For a good portion of the first part of this year, less bad was the new good. That Armageddon was not unfolding at an increasingly rapid rate was all investors needed to put in the March bottom and take things up fairly quickly from there.
Greece got its own taste of “less bad/new good” recently as Moody’s Investor Service downgraded the nation’s debt by a single notch to A2 from A1, vs. the double bang that S&P and Fitches hit it with. “This will give the government some time,” was the reaction of Nikos Maggianas, an economist with the National Bank of Greece. The stock market moved 4.5% higher the day after the announcement.
The “time” Mr. Maggianas speaks of could have come in the “nick” of it as just days before Ewald Nowotny said, “the ECB has no mandate or intention to take into account the situation of a specific country, especially not with regard to public finances.” Ewald is on the ECB’s governing council so chances are he has a good idea of the views of that august body.
Another of the PIIGS, Ireland, seems to have moved from the house of straw to the house of sticks as the Central Statistical Office said recently that GDP had risen 0.3% from the previous quarter giving the Emerald Isle a recessionary reprieve (at least on technical terms).
Ratings and the general economic climate are important when issuing bonds and as 2009 comes to a close, the other “I” in PIIGS (Italy) is scheduled to issue debt tomorrow. Facing “Holiday” volumes, it is not certain how the auction will go but with a budget deficit of around 5% or less than half of Greece’s 12%, the market still seems amenable to buying paper from the largest issuer in the E.U.
Another indication of the relative value the market places on Italy’s debt comes not only from the price of its default protection but where it trades with respect to higher quality issuers. In the E.U. that benchmark is Germany. Italy’s 10-year bonds are now yielding 0.82% more than German Bunds while the premium on Greece’s sovereigns of similar maturity is around 2.73%
Italy might be the largest issuer in the E.U. but Uncle Sam holds the top spot on a global basis and is in the middle of a three day stretch of auctions totaling $118B which will bring his total to $1.48T for the year. With a tab like that one would think President Obama would be working towards creating a few more “Fat Cat Bankers” so that he doesn’t have to reach into his own pocket every time the bill comes.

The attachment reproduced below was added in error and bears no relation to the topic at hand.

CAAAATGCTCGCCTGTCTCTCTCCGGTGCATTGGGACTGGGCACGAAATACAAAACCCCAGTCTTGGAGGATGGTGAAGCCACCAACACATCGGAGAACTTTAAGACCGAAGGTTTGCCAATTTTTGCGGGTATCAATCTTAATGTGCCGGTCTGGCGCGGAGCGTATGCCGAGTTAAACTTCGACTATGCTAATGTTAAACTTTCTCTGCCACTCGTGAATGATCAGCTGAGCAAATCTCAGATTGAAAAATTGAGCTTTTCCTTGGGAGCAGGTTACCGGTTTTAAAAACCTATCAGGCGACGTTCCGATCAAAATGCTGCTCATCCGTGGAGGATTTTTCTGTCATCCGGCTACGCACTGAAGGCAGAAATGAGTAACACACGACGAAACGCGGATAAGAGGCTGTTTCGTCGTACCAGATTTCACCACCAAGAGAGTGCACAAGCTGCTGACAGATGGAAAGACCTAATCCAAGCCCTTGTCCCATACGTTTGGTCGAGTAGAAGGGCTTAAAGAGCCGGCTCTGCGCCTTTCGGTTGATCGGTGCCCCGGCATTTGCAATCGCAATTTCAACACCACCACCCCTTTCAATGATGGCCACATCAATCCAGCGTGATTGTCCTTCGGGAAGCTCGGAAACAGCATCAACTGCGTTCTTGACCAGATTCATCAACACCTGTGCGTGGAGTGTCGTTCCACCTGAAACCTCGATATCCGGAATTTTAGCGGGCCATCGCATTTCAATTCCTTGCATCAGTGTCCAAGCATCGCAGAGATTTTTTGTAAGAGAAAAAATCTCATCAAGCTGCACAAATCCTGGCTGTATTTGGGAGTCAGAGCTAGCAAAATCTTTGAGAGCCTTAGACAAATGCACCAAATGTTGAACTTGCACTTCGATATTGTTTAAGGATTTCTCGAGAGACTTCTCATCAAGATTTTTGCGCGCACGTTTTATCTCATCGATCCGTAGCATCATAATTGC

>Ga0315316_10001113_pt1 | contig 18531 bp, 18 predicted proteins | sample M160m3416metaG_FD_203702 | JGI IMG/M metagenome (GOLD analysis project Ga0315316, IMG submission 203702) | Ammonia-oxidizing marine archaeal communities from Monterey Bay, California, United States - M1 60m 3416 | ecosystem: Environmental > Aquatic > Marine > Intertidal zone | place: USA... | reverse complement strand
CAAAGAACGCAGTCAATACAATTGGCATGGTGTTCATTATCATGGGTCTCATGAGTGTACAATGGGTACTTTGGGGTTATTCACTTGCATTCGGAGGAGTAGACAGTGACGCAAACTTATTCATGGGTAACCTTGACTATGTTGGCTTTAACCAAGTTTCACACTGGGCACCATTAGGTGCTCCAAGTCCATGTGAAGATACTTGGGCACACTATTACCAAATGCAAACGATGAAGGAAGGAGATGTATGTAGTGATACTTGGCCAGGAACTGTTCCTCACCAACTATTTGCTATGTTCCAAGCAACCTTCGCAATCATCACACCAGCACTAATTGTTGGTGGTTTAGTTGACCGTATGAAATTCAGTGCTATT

The $44B of two-year notes auctioned yesterday drew $128B in bids, or a “cover” of 2.91. This was not as good as the 3.07 number averaged over the past four auctions but given where we are on the calendar, it was seen as a good number nonetheless. The $42B in five-year notes scheduled for later today and the $32B in seven-year notes are expected to go well as this is where the greatest foreign buying interest has been seen in the past. “The auctions have been dominated by foreign bidders, and there is no particular reason to suspect that foreign reserve managers will be any less interested because of year-end,” was how Credit Suisse interest rate analyst, Carl Lantz put it.
With the prospect of interest payments on the U.S.’s debt equaling its defense budget in years to come, let’s hope Lantz has it locked in.
Default protection for Greece’s debt got very close to the levels seen earlier this year recently. The 289bps level on 12/21 was not that far away from the 292bps level seen all the way back on 1/20.
At 159bps last night Ireland is still in the band of price action bounded by the twin peaks of 168bps and 172bps on 8/19 and 9/4 respectively and a stretch of closes in the low 120bps range during October.
Italy’s CDS levels reached 118bps on 12/21 which is in line with levels seen back in April of this year and well off the low of 56bps touched on 8/4. Last night’s closing level was 108bps.
The shape of the protection curve for the U.S. looks similar to that of Italy, only at lower levels with last night’s close of 38bps. It should also be noted that while reaching the 41bps level on 12/21, this was still below the 48bps high reached back on 5/29.
Enjoy the Holiday shortened week.